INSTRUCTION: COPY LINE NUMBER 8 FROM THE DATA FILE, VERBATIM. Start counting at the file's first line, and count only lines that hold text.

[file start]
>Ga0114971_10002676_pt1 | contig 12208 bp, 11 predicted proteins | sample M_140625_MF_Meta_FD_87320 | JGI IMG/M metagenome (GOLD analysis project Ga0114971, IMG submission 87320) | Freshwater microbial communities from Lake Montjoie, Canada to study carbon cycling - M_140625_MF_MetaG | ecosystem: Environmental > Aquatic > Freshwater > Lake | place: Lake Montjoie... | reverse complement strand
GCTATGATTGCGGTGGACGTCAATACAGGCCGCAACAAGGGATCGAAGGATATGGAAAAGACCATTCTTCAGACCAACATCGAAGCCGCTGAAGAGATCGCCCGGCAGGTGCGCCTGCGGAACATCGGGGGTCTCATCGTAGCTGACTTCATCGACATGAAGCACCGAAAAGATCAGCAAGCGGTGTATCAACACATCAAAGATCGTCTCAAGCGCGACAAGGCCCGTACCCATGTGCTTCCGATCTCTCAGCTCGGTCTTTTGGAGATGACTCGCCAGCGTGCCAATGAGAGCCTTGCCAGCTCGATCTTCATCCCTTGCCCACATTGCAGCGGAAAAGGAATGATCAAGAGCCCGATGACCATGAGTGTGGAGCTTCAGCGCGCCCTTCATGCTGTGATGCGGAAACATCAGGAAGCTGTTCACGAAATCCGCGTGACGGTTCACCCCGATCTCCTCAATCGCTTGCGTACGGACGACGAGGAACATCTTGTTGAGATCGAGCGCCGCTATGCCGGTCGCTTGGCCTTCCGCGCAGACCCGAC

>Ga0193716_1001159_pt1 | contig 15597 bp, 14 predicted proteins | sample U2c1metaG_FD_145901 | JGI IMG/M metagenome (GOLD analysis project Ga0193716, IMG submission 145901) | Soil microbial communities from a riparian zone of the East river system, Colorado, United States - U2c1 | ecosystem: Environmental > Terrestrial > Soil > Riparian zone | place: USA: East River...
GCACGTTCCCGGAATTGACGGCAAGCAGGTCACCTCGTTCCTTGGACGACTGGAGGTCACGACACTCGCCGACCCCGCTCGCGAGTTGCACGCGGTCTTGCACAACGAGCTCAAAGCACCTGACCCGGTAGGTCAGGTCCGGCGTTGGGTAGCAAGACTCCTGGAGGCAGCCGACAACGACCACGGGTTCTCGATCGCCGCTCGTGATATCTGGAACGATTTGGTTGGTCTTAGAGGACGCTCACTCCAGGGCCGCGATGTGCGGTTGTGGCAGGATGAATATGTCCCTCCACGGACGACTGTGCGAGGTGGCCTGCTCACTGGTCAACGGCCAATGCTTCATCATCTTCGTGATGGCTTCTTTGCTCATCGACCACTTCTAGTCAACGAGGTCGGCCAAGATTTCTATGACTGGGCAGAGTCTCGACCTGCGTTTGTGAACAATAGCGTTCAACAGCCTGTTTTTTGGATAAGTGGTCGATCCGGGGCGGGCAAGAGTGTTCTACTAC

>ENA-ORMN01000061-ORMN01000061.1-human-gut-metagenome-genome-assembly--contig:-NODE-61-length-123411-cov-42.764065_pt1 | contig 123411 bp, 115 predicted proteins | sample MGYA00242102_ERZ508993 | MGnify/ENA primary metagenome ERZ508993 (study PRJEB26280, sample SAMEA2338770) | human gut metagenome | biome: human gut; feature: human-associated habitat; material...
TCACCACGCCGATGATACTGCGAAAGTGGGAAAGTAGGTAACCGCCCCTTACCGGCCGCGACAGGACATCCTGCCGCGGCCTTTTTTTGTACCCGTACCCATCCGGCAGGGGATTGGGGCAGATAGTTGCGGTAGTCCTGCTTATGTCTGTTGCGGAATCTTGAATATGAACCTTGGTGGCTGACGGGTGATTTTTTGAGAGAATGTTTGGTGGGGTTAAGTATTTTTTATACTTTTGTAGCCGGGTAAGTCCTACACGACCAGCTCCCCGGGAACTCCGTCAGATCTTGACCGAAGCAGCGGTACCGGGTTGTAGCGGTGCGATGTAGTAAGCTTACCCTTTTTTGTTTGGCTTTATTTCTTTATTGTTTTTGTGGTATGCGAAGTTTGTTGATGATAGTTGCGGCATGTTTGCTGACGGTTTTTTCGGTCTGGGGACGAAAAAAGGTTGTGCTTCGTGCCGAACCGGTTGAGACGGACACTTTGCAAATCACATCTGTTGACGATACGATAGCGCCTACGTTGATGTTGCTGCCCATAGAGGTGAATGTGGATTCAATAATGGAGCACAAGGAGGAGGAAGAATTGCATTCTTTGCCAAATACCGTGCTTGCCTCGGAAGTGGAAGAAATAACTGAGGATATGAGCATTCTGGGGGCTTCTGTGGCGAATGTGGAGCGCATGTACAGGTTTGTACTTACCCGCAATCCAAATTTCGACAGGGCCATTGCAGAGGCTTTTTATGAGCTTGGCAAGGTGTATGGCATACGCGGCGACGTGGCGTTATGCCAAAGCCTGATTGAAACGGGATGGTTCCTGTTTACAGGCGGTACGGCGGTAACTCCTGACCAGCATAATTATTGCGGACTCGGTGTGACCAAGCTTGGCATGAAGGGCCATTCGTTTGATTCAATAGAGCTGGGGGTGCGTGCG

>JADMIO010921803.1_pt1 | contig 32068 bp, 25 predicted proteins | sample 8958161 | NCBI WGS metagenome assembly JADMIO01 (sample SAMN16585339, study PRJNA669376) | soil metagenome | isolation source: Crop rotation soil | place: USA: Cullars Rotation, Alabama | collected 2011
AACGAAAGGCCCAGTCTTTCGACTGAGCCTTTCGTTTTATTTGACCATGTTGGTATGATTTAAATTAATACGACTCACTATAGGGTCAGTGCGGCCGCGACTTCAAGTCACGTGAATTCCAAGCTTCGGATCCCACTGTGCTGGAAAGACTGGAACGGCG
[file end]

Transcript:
AACGAAAGGCCCAGTCTTTCGACTGAGCCTTTCGTTTTATTTGACCATGTTGGTATGATTTAAATTAATACGACTCACTATAGGGTCAGTGCGGCCGCGACTTCAAGTCACGTGAATTCCAAGCTTCGGATCCCACTGTGCTGGAAAGACTGGAACGGCG